To dance in Montreal

Last month, the owner of a nightclub sued the City of Berlin to challenge the closure imposed on his establishment due to the fight against COVID-19. As the German government imposed a health passport for public places, the Berlin court ruled that it was discriminatory to prevent nightclubs from operating. Thanks to this legal action, the legendary Berlin clubs are now running at full capacity, without masks or distancing.

Recently, following festive events bringing together more than 150,000 people in ten cities, the Netherlands became the last country in Europe to allow nightclubs to reopen.

Among the countries of Europe and North America, Quebec remains the only place to always prohibit indoor dancing. You can dance in Toronto, New York, Paris, London and Barcelona. We can dance everywhere… except at home! For a city like Montreal, which prides itself on having the party in its DNA, it is rather worrying that the health measures imposed by the Quebec government have paid so little attention to the place of dance in the cultural contribution of the city. metropolis to the nation.

Finally, it is not true: Montrealers have been dancing all summer. They danced outdoors, at festivals, of course, but they also danced in parks and on wasteland, often without permission. After 18 months, and with a vaccination rate of over 80% among those 18 and over, Montreal night owls no longer wait for their government’s approval to dance.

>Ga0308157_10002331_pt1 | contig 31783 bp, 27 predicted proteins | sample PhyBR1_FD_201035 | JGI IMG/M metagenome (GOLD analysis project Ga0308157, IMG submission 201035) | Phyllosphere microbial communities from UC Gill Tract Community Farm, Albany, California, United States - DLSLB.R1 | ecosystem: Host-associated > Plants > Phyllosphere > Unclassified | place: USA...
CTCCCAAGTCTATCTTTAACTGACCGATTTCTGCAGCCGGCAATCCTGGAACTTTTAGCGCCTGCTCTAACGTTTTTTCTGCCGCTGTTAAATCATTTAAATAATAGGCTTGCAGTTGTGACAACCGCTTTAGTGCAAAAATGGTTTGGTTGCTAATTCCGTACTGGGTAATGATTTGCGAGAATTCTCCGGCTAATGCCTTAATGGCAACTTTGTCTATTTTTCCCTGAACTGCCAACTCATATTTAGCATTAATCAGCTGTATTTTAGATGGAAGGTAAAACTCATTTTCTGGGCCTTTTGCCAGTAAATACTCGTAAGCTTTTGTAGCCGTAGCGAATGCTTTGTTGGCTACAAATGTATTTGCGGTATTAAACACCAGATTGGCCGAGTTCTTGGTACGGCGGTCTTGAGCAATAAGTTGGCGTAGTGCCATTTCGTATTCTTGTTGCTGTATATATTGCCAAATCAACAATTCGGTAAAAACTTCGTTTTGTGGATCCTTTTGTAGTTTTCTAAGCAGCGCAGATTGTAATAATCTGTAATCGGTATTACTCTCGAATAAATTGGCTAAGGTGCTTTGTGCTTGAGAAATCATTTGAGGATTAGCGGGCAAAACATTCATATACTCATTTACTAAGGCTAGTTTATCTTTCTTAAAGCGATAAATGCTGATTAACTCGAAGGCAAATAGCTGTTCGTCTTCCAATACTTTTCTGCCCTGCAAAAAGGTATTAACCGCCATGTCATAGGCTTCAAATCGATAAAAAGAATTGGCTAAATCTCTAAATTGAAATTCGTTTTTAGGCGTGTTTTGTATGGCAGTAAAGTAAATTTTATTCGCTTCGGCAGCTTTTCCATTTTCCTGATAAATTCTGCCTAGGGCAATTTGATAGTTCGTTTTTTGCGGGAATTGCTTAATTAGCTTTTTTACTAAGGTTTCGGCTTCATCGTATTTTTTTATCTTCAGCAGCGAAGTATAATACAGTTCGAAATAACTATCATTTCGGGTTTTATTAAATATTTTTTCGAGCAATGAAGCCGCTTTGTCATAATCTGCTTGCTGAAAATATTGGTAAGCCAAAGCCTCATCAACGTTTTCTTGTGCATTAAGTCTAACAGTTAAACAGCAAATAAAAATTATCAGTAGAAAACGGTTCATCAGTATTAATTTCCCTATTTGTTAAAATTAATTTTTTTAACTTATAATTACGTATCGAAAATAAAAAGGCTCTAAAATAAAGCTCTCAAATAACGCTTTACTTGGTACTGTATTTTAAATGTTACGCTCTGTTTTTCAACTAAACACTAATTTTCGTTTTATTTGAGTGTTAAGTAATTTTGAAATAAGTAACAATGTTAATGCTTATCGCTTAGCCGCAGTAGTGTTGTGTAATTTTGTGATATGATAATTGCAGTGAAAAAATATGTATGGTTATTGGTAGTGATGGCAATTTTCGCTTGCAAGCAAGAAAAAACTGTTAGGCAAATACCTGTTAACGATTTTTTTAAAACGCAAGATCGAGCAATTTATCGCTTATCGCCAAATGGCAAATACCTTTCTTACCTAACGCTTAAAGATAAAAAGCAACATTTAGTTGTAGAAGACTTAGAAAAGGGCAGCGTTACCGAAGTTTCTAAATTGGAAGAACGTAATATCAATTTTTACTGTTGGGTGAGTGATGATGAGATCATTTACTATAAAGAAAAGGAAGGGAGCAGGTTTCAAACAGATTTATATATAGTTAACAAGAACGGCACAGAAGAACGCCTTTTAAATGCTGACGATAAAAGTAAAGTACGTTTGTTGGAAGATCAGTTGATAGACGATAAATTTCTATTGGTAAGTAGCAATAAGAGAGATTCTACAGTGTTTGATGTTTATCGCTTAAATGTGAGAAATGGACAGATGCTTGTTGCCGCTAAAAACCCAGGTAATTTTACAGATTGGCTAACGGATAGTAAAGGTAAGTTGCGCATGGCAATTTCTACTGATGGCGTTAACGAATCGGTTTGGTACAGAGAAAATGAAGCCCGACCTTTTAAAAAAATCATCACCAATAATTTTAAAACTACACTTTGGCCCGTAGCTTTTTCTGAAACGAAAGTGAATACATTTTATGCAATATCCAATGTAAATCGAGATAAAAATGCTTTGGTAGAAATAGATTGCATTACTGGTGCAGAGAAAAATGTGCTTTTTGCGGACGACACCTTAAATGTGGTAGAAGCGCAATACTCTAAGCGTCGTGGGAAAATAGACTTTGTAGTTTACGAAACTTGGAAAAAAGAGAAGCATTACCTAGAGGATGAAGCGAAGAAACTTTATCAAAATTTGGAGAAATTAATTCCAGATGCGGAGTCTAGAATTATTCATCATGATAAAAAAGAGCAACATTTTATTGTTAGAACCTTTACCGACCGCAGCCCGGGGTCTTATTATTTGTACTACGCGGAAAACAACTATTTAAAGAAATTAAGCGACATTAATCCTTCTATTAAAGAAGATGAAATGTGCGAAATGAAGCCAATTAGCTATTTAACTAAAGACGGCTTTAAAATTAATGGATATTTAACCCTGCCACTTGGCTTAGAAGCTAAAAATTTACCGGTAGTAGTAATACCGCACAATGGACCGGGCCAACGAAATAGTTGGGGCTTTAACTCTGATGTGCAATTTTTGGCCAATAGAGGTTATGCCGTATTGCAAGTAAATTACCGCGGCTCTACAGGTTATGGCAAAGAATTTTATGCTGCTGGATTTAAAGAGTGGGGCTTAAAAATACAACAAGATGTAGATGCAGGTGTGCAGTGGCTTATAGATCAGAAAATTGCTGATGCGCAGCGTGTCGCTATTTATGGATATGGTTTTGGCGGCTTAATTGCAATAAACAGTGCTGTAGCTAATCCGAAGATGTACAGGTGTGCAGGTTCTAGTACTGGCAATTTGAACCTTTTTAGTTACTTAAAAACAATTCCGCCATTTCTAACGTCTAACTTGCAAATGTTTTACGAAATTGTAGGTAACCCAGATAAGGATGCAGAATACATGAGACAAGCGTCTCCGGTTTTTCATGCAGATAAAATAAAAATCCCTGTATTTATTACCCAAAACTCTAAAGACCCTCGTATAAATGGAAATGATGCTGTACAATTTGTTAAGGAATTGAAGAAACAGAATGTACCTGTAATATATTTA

With the arrival of the cold season, Montreal is preparing to soon face a new epidemic: that of illegal festive gatherings taking place in hidden places where the health passport is not requested. It feels like the early 2000s, in the Red Light under Pax Plante in the era of speakeasies. Our city, our nation and our people deserve better than this.

Last May, the Government of Quebec granted $ 700,000 to our organization to support it in its mission to develop the city’s nightlife. However, a Montreal nightlife without dance will never be worth that of other Western metropolises, and the delay accumulated to this effect in the revival is already having a considerable economic impact on several venues and organizers of nightlife culture events.

Let’s take a look at Europe, where the resumption of festive activities this summer has shown that, although having sometimes facilitated outbreaks, dancing is not an activity contributing to the transmission of the virus in a more important way than work or study. Think of the 20-year-olds who have never had the chance to legally dance indoors since they became adults …

The Minister of Health, Christian Dubé, is right: we will have to “learn to live with the virus”, because we still have several years before eradicating it. As the period for reviewing health measures at the beginning of next month approaches, I am therefore calling on the government to encourage it to put in place fair and reasonable health measures allowing dancing, the reopening of nightclubs and the resumption of cultural events of a festive nature. Otherwise, Montreal night owls will have to learn from the lessons of their European cousins ​​and claim the freedom to dance by addressing the Court… or taking to the streets. Do we really need to get there?

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